Through the exploitation of ‘omics’ resources and the development and application of parasite functional genomics tools, my work aims to interrogate important aspects of parasite biology (movement, feeding, reproduction, host infection/interaction) to reveal novel drug targets for worm control. With this in mind I am currently interested in the exploitation of the human gastrointestinal nematode Strongyloides stercoralis for advanced functional genomics studies (CRISPR/Cas9) of parasite biology, in particular endocannabinoid signaling.
- Exploitation of the human gastrointestinal nematode Strongyloides stercoralis for advanced functional genomics studies (CRISPR/Cas9) of parasite biology.
Dr Louise Atkinson
Professor Creevey's research focuses on Computational biology with an interest in applying ecological and evolutionary principals to microbial communities, especially for those associated with animal hosts, everything from ruminants (Cattle and Sheep) to South American Poison Frogs. Prof. Creevey’s research group consists of students and postdoctoral researchers from both pure biological and computational backgrounds (and everything in between). The research in the group involves in vitro and in vivo experiments (with collaborators) but primarily focusses on bioinformatic analyses, including the development of novel open source computational approaches for evolutionary analyses and understanding microbial community organisation and structure.
- Bioinformatic analyses
- in vitro and in vivo experiments
Professor Chris Creevey
I work in the field of helminth biology, and more specifically schistosomiasis which is a major human disease of tropical and sub-tropical countries. My research interest’s cover, schistosome calcium homeostasis and drug design, microbiomes and helminths, schistosome induced hepatic disease, and helminth tegumental structure/function. Overall my research agenda and expertise falls under the broad banner of host-parasite interactions, and include the use of transcriptomics, functional genomics and cellular biology.
I have active research collaborations with groups in Australia, USA, Malaysia, China and Thailand. My local research collaborations include the University of Edinburgh, University of Newcastle, Kingston University, Lancaster University and the Sanger Institute.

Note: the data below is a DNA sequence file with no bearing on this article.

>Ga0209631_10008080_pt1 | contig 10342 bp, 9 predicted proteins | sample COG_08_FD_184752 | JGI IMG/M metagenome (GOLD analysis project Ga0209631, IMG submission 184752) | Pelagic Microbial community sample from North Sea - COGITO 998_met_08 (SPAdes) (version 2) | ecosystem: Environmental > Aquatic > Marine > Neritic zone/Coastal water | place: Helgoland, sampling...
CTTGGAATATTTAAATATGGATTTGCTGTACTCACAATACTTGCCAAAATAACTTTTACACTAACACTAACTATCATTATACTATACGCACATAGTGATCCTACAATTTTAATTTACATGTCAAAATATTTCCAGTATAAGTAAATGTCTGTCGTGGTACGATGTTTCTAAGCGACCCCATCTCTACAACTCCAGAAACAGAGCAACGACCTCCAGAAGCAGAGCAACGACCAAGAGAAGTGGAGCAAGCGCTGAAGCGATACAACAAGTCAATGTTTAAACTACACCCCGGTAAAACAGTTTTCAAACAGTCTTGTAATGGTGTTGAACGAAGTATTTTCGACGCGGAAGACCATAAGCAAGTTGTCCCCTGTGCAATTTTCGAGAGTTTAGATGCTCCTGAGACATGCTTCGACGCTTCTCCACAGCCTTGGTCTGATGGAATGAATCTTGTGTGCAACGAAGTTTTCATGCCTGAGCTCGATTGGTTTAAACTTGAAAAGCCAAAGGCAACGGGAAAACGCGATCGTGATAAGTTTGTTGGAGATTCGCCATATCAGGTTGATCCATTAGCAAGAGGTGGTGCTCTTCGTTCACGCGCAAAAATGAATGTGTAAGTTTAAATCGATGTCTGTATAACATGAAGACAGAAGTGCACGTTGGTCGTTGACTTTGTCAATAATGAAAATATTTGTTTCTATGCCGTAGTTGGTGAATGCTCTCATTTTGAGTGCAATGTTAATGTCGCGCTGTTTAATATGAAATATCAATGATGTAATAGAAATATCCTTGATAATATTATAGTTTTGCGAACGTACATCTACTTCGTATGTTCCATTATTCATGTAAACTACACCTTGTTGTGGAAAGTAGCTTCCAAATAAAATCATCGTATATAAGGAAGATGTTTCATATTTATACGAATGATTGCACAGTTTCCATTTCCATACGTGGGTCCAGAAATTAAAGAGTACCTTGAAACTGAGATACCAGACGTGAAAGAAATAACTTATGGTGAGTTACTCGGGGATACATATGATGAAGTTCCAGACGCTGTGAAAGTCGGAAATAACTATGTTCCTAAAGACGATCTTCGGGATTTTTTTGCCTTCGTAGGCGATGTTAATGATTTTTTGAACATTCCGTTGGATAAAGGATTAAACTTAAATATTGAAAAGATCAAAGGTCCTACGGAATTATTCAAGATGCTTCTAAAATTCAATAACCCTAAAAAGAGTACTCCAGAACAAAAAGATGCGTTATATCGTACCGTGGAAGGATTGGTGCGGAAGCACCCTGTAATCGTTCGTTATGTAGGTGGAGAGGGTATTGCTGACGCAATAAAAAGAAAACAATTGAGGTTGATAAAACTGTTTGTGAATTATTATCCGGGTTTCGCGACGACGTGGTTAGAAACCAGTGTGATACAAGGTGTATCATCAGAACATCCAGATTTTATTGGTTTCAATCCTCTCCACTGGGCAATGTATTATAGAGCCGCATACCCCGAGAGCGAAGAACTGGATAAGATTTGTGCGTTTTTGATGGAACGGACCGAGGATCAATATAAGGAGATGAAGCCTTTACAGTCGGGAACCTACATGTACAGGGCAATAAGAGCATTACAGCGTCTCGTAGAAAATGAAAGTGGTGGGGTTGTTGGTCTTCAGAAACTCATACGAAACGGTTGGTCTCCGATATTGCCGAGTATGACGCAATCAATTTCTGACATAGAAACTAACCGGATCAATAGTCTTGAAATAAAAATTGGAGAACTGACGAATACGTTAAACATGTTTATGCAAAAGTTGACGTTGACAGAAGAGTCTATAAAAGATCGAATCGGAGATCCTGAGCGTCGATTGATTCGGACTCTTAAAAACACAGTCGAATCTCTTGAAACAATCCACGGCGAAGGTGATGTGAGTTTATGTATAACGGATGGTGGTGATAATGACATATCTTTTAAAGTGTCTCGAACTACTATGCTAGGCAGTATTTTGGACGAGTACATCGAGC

- Chistosome calcium homeostasis and drug design
- Microbiomes and helminths
- Schistosome induced hepatic disease
- Helminth tegumental structure/function.
Dr Geoffrey Gobert
My work sits at the interface of Biological Sciences, chemical biology, chemistry, biochemistry and genomics entailing the development and application of novel enabling technologies to basic science and disease characterisation.
My research focuses on the application of proteomics based mass spectrometry to the fields of Microbiology, Pathogens, Parasitology, Pharmacology, Biotechnology and human health. My current focus is on defining the molecular aetiology of host pathogen interactions within the gut.
- Proteomics based mass spectrometry to the fields of Microbiology, Pathogens, Parasitology, Pharmacology, Biotechnology and human health.
- Defining the molecular aetiology of host pathogen interactions within the gut.
Dr Bobby Graham
Irene is Professor of Microbiology and Food Safety within the Institute for Global Food Security. Her long time research interest has been Mycobacterium avium subsp. paratuberculosis, its heat resistance, presence in milk and dairy products, and methods for its accurate detection and enumeration in milk and faeces. She has published extensively on this subject and is recognized as an international authority on this potentially foodborne and zoonotic bacterium. More recently, her research has expanded to include Mycobacterium bovis, the cause of bovine tuberculosis. Irene manages Containment Level 2 and 3 pathogen laboratories within the Institute, where research on a range of foodborne pathogens – Salmonella spp., Campylobacter, Listeria monocytogenes, and Escherichia coli - is undertaken.
Her main interest is in developing improved methods to detect the above range of foodborne zoonotic pathogens, principally by generation of novel pathogen-specific binders (antibodies and phage-display derived peptide binders) which are then evaluated for application in magnetic separation, ELISA, lateral flow devices, or other biosensor platforms.
- Food Microbiology
- Microbial Biochemistry
Professor Irene R Grant